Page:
June, who is also the director of the Parker Institute for Cancer Immunotherapy at Penn, is a graduate of the U.S. Naval Academy and the Baylor College of Medicine. He has published more than 500 manuscripts and is the recipient of many prestigious scientific achievement awards, including the AACR Award for Lifetime Achievement in Cancer Research, the Keio Medical Science Prize, the Dan David Award, the William B Coley award, the Albany Medical Center Prize in Medicine and Biomedical Research, the Richard V. Smalley Memorial Award from the Society for Immunotherapy of Cancer, the AACR-CRI Lloyd J. Old Award in Cancer Immunology, the Philadelphia Award, the Taubman Prize for Excellence in Translational Medical Science, the Paul Ehrlich and Ludwig Darmstaedter Prize, the Novartis Prize in Immunology, the Karl Landsteiner Memorial award, the Sanford Lorraine Cross Award, the Debrecen Award, and a lifetime achievement award from the Leukemia and Lymphoma Society. He is also a member of the National Academy of Medicine and the National Academy of Sciences.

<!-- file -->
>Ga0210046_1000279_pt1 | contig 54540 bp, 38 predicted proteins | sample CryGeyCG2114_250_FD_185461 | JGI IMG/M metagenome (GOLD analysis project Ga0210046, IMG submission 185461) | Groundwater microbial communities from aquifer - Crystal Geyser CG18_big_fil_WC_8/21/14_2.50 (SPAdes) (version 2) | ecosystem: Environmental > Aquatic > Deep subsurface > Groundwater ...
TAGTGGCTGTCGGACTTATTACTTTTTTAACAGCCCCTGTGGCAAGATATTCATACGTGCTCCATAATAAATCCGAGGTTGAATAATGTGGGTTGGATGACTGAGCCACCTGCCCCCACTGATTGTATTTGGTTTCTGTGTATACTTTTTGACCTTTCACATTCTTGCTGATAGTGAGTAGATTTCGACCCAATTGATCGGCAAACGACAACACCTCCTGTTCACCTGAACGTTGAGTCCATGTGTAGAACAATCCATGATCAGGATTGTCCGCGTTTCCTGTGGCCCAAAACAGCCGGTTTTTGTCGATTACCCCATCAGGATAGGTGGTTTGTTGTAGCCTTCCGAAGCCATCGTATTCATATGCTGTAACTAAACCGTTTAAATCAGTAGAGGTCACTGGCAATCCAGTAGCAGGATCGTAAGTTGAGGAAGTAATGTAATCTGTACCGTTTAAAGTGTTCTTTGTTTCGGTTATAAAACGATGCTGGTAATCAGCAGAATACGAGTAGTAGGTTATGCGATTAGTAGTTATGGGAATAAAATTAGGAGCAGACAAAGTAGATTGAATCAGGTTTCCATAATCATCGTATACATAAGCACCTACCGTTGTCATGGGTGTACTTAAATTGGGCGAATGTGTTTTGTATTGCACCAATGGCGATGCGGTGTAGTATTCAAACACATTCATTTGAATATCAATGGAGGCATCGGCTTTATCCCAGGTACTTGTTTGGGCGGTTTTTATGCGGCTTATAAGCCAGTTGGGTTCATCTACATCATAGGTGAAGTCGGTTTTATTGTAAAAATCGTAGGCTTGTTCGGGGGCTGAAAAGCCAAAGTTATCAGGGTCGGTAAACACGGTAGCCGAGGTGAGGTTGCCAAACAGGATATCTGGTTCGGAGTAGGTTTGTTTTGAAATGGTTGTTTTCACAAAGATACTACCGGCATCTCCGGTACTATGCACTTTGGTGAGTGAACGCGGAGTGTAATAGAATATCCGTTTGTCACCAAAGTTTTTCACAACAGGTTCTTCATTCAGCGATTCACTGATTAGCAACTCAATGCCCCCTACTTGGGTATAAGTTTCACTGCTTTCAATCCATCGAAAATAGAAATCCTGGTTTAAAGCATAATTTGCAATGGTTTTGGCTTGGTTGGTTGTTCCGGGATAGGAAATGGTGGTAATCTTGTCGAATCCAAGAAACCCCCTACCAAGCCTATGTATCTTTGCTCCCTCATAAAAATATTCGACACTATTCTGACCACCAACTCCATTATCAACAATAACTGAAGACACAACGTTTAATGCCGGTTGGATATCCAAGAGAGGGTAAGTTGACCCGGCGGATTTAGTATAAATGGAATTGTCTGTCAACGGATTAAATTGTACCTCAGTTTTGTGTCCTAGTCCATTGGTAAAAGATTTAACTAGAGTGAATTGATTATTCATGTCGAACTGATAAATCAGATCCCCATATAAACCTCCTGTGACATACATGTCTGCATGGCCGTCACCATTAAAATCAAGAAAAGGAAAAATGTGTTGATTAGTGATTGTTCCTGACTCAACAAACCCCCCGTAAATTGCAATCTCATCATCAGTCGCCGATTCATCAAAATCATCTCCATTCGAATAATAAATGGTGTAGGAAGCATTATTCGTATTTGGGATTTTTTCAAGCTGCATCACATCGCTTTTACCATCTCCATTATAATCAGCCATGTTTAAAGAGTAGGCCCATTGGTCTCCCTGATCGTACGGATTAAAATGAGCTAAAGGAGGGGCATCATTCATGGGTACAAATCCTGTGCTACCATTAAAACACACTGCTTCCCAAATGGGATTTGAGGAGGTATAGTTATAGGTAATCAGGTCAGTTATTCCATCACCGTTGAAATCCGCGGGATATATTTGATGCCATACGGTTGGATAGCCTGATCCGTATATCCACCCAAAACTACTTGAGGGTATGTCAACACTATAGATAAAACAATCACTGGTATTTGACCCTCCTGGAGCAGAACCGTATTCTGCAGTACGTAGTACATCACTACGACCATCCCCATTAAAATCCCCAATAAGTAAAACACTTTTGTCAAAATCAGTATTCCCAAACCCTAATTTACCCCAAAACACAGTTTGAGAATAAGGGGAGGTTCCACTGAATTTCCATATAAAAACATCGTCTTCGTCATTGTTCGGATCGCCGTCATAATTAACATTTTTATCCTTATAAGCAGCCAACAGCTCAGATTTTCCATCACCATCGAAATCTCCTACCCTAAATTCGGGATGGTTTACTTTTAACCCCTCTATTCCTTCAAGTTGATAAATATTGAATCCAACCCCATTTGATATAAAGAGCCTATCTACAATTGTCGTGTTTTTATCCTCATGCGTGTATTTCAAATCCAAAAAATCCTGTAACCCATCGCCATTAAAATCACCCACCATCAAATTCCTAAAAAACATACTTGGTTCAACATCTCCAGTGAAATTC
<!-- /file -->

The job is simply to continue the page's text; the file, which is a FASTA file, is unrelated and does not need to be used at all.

In addition to his scientific accolades, June has been featured in hundreds of news outlets across the world, was named to the 2018 TIME 100 list of the most influential people in the world, and is the subject of a documentary film, “Of Medicine and Miracles,” which made its debut at the 2022 Tribeca Film Festival.

Since its founding in 2013 by Sergey Brin, Priscilla Chan and Mark Zuckerberg, Yuri and Julia Milner, and Anne Wojcicki, the Breakthrough Prize has been given to standout individuals in life sciences, mathematics, and fundamental physics. Along with June, this year’s recipients are Michel Sadelain, Sabine Hadida, Paul Negulescu, Fredrick Van Goor, Thomas Gasser, Ellen Sidransky, and Andrew Singleton. The laureates will be celebrated April 13, 2024, at the 10th annual Breakthrough Prize ceremony, held in Los Angeles.

Penn researchers Drew Weissman, the Roberts Family Professor of Vaccine Research in the Perelman School of Medicine at the University of Pennsylvania, and Katalin Karikó, an adjunct professor of neurosurgery, received the 2022 Breakthrough Prize in Life Sciences for their mRNA-based vaccine technology which formed a foundation for the two COVID-19 vaccines deployed across the world beginning in December 2020. In 2019, the prize went to Penn’s Virginia M.Y. Lee, the John H. Ware 3rd Professor in Alzheimer’s Research in the Department of Pathology and Laboratory Medicine and director of the Center for Neurodegenerative Disease Research at the University of Pennsylvania. Two other Penn faculty members, Charles Kane and Eugene Mele, won the 2019 Breakthrough Prize in Fundamental Physics.